Motorola and Nokia, after two years of lackluster sales, are roaring back to claim greater market share in the world's biggest mobile phone market, putting once-dominant Chinese phone makers on the defensive and forcing them to turn to redesign and export.
A major objective now by these companies is to get the Chinese users to switch. The Chinese mobile phone market has 330m users and is expected to increase by 11% this year, to roughly 366m, compared with the US mobile phone market of 190m.
"For several years, Motorola and Nokia went through a real bad time in China because of bad designs, but now they have been winning back market share," said Paul Denlinger, principal of China Business Strategy, which advises companies entering the China market and Chinese companies going global.
The major Chinese makers include Bird, TCL, Panda and Konka. TCL suffered a US$50m loss in the first quarter, down 13% compared with last year when inventory piled up, Bird's earnings fell by 47%. Shares in both companies plummeted by as much as 40%.
In fact, sales of all major Chinese makers are declining, as competition with foreign firms is intense and profit margins have shrunk dramatically, said a senior executive from one of China's largest mobile phone retailers. "I remember when we had profit margins of RMB10,000 (US$1,235) on the Motorola 'bricks,' but now we're down to RMB30-40 (US$3.70-US$4.94) per handset," he said, declining to be identified.
Motorola and Nokia, which led the Chinese market in the early 1990s, have revived sales by introducing new models that are more appealing to Chinese consumers, Denlinger said, noting that Motorola's Razr model "is the first model in a long time that looks like it was designed by designers, not hardware engineers." New CEO Ed Zander, formerly of Sun Microsystems, literally put design engineers in charge, then the hardware and software engineers took over.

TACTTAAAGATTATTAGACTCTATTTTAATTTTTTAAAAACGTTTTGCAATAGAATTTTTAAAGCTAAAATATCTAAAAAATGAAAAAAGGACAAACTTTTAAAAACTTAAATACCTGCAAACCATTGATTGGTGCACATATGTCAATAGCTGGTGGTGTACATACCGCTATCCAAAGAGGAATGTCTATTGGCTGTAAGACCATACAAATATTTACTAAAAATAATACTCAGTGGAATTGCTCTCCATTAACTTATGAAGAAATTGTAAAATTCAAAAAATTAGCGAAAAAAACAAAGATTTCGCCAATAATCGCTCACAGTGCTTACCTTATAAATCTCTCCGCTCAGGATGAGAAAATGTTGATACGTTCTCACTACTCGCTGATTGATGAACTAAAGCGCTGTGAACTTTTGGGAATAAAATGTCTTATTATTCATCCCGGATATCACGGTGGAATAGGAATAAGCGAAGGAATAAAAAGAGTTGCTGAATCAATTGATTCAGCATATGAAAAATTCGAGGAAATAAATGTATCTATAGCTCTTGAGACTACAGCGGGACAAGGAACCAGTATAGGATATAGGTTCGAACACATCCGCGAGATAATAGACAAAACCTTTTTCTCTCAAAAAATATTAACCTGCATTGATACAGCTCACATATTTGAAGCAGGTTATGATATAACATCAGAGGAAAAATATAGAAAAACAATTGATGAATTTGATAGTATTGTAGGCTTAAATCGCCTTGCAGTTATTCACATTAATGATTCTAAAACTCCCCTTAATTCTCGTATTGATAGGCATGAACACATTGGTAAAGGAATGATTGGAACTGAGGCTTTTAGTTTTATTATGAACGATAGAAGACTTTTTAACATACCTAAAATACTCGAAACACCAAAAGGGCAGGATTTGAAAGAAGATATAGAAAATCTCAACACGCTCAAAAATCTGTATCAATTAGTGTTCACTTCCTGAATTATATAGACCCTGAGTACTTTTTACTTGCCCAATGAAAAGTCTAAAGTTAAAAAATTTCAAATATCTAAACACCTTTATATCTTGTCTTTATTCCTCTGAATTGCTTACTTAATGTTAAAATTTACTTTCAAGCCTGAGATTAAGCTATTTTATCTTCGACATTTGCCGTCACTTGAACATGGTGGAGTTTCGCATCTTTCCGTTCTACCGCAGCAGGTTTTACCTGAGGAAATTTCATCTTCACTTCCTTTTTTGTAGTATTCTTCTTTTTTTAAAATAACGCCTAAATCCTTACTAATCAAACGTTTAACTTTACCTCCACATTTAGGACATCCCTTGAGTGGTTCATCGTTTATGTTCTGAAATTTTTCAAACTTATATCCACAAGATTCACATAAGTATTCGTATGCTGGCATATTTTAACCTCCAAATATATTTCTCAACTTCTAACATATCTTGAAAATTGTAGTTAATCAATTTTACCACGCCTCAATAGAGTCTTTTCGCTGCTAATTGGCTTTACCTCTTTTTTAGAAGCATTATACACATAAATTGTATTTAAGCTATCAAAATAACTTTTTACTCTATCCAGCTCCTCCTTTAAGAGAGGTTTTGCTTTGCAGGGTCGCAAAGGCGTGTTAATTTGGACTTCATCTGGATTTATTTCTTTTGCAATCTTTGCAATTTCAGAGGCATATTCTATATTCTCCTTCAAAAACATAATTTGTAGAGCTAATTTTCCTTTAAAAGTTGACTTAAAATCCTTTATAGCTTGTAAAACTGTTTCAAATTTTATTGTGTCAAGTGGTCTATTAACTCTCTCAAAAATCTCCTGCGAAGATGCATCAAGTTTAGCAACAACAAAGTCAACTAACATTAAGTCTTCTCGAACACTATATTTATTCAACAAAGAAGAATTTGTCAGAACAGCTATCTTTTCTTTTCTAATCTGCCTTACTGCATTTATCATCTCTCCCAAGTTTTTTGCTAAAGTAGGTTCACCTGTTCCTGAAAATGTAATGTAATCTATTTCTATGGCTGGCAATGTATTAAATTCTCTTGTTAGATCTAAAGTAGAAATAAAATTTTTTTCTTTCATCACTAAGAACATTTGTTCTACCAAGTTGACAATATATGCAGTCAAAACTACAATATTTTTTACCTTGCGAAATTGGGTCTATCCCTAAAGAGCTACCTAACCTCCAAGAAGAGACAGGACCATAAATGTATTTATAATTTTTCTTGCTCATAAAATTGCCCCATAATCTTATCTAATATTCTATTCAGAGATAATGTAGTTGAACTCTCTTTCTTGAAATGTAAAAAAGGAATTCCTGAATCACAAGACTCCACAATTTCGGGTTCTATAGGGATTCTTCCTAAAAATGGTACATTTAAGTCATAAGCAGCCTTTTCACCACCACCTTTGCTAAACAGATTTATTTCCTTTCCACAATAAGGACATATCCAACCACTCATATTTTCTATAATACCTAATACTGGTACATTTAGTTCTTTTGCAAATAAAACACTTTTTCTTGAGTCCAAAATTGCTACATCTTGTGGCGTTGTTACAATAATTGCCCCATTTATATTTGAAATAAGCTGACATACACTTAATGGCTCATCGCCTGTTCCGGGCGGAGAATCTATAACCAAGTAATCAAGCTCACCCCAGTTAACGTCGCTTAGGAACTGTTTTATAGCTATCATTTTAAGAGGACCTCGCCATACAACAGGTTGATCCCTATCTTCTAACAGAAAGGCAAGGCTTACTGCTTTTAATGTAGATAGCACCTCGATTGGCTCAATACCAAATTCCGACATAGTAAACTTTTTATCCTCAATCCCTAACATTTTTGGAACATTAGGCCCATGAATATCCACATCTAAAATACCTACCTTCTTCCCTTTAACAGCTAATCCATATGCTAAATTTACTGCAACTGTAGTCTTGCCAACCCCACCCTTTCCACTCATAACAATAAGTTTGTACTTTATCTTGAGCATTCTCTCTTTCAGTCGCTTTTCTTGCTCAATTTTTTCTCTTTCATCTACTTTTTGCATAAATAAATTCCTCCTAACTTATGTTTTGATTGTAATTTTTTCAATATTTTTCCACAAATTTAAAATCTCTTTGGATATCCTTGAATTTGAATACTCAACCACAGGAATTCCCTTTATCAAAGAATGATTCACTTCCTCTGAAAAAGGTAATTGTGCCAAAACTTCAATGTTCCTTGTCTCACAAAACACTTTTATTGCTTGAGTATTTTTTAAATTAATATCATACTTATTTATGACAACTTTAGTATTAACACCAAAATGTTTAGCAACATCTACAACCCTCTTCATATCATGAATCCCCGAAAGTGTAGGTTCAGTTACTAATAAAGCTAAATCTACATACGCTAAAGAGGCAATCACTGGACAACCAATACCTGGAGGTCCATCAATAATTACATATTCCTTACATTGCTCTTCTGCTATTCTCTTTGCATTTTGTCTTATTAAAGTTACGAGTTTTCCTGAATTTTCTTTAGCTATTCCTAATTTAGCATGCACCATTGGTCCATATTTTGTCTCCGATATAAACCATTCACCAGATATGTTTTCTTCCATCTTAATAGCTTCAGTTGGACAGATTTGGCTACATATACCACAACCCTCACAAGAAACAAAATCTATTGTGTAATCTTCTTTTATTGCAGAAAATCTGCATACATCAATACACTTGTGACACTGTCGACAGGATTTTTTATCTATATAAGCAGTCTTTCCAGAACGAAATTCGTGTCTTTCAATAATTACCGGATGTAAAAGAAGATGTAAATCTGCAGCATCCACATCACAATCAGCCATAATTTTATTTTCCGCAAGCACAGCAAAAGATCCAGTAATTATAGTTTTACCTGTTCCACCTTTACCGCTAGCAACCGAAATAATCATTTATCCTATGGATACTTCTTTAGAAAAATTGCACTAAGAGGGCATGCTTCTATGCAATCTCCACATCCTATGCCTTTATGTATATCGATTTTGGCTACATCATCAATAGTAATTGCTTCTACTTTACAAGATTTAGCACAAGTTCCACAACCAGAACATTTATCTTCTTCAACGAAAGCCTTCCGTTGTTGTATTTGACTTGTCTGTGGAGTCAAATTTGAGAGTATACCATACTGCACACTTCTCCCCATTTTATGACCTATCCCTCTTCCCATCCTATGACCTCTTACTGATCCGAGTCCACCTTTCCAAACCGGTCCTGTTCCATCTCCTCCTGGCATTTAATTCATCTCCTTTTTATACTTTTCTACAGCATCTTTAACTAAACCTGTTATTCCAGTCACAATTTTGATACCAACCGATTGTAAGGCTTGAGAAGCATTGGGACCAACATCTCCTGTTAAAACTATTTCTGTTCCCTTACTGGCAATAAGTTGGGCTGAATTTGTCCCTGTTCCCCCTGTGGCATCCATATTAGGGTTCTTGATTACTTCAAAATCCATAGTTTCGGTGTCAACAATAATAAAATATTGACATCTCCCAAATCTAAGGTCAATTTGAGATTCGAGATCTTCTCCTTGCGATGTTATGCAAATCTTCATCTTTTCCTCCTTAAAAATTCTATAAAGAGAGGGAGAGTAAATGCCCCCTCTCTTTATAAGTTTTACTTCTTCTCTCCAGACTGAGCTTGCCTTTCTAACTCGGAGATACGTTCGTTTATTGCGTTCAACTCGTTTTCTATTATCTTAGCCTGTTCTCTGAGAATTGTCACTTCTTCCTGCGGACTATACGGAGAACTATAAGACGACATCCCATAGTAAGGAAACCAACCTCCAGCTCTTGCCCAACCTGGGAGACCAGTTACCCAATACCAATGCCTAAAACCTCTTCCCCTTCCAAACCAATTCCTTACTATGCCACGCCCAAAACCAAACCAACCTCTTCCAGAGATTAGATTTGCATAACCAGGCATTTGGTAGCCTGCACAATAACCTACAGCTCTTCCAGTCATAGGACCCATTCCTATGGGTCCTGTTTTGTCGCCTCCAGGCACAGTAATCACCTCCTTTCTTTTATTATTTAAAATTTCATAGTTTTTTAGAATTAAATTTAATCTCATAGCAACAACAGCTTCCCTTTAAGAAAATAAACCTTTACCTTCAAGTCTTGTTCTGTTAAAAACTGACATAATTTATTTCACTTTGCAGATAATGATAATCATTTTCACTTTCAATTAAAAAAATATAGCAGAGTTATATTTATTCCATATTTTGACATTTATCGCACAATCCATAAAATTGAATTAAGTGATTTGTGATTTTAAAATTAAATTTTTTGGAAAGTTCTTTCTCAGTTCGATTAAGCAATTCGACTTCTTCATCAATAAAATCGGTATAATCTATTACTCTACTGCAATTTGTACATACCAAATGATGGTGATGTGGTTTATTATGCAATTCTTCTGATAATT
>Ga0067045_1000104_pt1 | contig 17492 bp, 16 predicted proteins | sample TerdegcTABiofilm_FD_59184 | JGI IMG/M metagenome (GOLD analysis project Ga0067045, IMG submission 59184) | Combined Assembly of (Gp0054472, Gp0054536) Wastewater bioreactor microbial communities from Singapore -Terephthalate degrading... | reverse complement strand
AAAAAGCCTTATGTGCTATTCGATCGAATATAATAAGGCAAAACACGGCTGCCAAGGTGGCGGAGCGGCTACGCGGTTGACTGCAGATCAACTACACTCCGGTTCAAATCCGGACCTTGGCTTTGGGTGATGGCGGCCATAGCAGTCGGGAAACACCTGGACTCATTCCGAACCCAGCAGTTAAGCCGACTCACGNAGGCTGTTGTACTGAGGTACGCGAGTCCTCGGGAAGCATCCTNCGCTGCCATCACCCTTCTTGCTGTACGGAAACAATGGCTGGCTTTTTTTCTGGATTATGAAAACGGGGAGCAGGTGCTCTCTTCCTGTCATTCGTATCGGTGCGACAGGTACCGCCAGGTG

Nokia overcame its unfathomable resistance to the clamshell designs popular in Asia, and is now selling them in China.
They are innovating in R&D, as is Sony Ericsson with its P910 model, popular with businessmen in Shanghai and Beijing, and selling for a hefty US$700-$800.
"Chinese companies had a free cakewalk because Motorola and Nokia didn't have their act together," Denlinger said, adding that they will have to play catch-up in terms of design, though their design departments are not as sophisticated as those of foreign firms. And they will have to maintain lower-end prices, ranging from US$74 to US$247. Motorola and Nokia business models range from US$247 to US$617.
Many local brands are looking to developing country markets in Southeast Asia and Africa, as well as the Middle East, because of the pressure on the Chinese market and unsold inventories. Bird, once strongly favored by young Chinese women, is now selling in Southeast Asia.
An informal survey taken by the CHINA ECONOMIC REVIEW in Shanghai showed that most people buy Nokia and Motorola because of high quality, prestige, reliable after-sales service, multi-functionality, marketing and attractive appearance. It's also the appearance and style that put the foreign brands back in the ballpark.
Those who bought Chinese brands didn't sound too enthusiastic, and most people questioned cited low price as the main reason for purchase; they gave relatively low ratings to quality, reliability, after sales service and appearance. Salespeople said middle-aged and elderly people mainly buy domestic brands because of the price; customers of all ages buy foreign brands, despite the somewhat higher prices, citing fashionable appearance and reliability.